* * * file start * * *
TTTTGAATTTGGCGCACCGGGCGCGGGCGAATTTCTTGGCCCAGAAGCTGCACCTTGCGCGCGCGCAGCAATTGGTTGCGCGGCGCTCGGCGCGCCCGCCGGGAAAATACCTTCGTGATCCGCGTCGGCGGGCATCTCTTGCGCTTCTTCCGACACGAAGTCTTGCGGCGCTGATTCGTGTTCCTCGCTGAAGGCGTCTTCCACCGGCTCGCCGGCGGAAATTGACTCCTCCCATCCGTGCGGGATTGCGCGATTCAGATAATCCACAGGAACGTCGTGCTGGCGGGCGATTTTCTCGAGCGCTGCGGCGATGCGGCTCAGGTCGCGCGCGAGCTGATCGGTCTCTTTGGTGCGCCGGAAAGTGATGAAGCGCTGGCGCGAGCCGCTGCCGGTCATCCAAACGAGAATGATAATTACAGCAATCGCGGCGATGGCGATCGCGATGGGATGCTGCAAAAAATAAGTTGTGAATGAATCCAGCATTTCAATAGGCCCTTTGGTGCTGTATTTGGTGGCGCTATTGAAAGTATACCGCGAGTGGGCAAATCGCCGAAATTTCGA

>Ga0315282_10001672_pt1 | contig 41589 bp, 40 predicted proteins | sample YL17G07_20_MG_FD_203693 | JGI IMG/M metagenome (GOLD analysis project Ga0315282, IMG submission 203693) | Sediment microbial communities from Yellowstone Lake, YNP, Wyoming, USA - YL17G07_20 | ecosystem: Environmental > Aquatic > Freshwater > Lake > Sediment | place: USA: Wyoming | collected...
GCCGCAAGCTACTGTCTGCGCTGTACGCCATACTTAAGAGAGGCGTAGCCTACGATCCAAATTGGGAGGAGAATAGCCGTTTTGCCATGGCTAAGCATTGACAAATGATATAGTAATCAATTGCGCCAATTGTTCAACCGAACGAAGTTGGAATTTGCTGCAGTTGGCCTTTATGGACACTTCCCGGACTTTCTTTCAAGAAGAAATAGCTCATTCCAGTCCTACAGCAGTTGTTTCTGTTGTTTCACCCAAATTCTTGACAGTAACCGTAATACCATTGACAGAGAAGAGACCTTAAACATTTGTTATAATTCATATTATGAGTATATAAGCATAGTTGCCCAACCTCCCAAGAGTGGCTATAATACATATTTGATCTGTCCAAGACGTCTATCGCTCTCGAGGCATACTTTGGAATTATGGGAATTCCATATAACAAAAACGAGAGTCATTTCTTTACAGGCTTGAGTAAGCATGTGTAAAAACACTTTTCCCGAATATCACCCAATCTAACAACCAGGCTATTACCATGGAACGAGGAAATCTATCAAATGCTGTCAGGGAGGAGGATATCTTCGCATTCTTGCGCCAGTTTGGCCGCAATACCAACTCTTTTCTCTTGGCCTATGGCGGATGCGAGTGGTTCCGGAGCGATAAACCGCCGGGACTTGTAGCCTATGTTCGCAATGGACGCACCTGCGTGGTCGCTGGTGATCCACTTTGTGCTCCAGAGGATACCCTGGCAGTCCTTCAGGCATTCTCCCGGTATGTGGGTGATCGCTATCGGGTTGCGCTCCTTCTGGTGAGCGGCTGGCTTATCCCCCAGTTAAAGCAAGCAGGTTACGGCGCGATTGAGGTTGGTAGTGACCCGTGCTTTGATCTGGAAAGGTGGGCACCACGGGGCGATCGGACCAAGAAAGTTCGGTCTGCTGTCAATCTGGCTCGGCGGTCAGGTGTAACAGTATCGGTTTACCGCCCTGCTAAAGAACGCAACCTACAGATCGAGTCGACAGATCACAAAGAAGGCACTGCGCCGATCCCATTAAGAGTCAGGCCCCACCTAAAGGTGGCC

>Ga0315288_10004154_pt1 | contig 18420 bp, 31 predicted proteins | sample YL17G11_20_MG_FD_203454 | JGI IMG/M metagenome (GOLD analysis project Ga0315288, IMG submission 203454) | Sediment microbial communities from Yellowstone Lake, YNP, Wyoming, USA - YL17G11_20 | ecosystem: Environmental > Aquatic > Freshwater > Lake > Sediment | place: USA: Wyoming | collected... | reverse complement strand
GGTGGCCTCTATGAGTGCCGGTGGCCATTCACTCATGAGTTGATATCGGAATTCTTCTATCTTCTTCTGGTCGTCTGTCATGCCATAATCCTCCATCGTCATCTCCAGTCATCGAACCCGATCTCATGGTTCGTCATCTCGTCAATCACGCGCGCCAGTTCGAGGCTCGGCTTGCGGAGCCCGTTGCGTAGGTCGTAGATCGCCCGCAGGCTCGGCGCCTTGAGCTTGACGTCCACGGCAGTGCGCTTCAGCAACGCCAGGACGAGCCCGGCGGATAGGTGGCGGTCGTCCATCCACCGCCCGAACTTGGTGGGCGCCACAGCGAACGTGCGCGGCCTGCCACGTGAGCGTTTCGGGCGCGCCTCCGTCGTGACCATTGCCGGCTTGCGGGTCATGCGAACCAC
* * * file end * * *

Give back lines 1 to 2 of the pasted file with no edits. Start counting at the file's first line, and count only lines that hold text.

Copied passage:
TTTTGAATTTGGCGCACCGGGCGCGGGCGAATTTCTTGGCCCAGAAGCTGCACCTTGCGCGCGCGCAGCAATTGGTTGCGCGGCGCTCGGCGCGCCCGCCGGGAAAATACCTTCGTGATCCGCGTCGGCGGGCATCTCTTGCGCTTCTTCCGACACGAAGTCTTGCGGCGCTGATTCGTGTTCCTCGCTGAAGGCGTCTTCCACCGGCTCGCCGGCGGAAATTGACTCCTCCCATCCGTGCGGGATTGCGCGATTCAGATAATCCACAGGAACGTCGTGCTGGCGGGCGATTTTCTCGAGCGCTGCGGCGATGCGGCTCAGGTCGCGCGCGAGCTGATCGGTCTCTTTGGTGCGCCGGAAAGTGATGAAGCGCTGGCGCGAGCCGCTGCCGGTCATCCAAACGAGAATGATAATTACAGCAATCGCGGCGATGGCGATCGCGATGGGATGCTGCAAAAAATAAGTTGTGAATGAATCCAGCATTTCAATAGGCCCTTTGGTGCTGTATTTGGTGGCGCTATTGAAAGTATACCGCGAGTGGGCAAATCGCCGAAATTTCGA

>Ga0315282_10001672_pt1 | contig 41589 bp, 40 predicted proteins | sample YL17G07_20_MG_FD_203693 | JGI IMG/M metagenome (GOLD analysis project Ga0315282, IMG submission 203693) | Sediment microbial communities from Yellowstone Lake, YNP, Wyoming, USA - YL17G07_20 | ecosystem: Environmental > Aquatic > Freshwater > Lake > Sediment | place: USA: Wyoming | collected...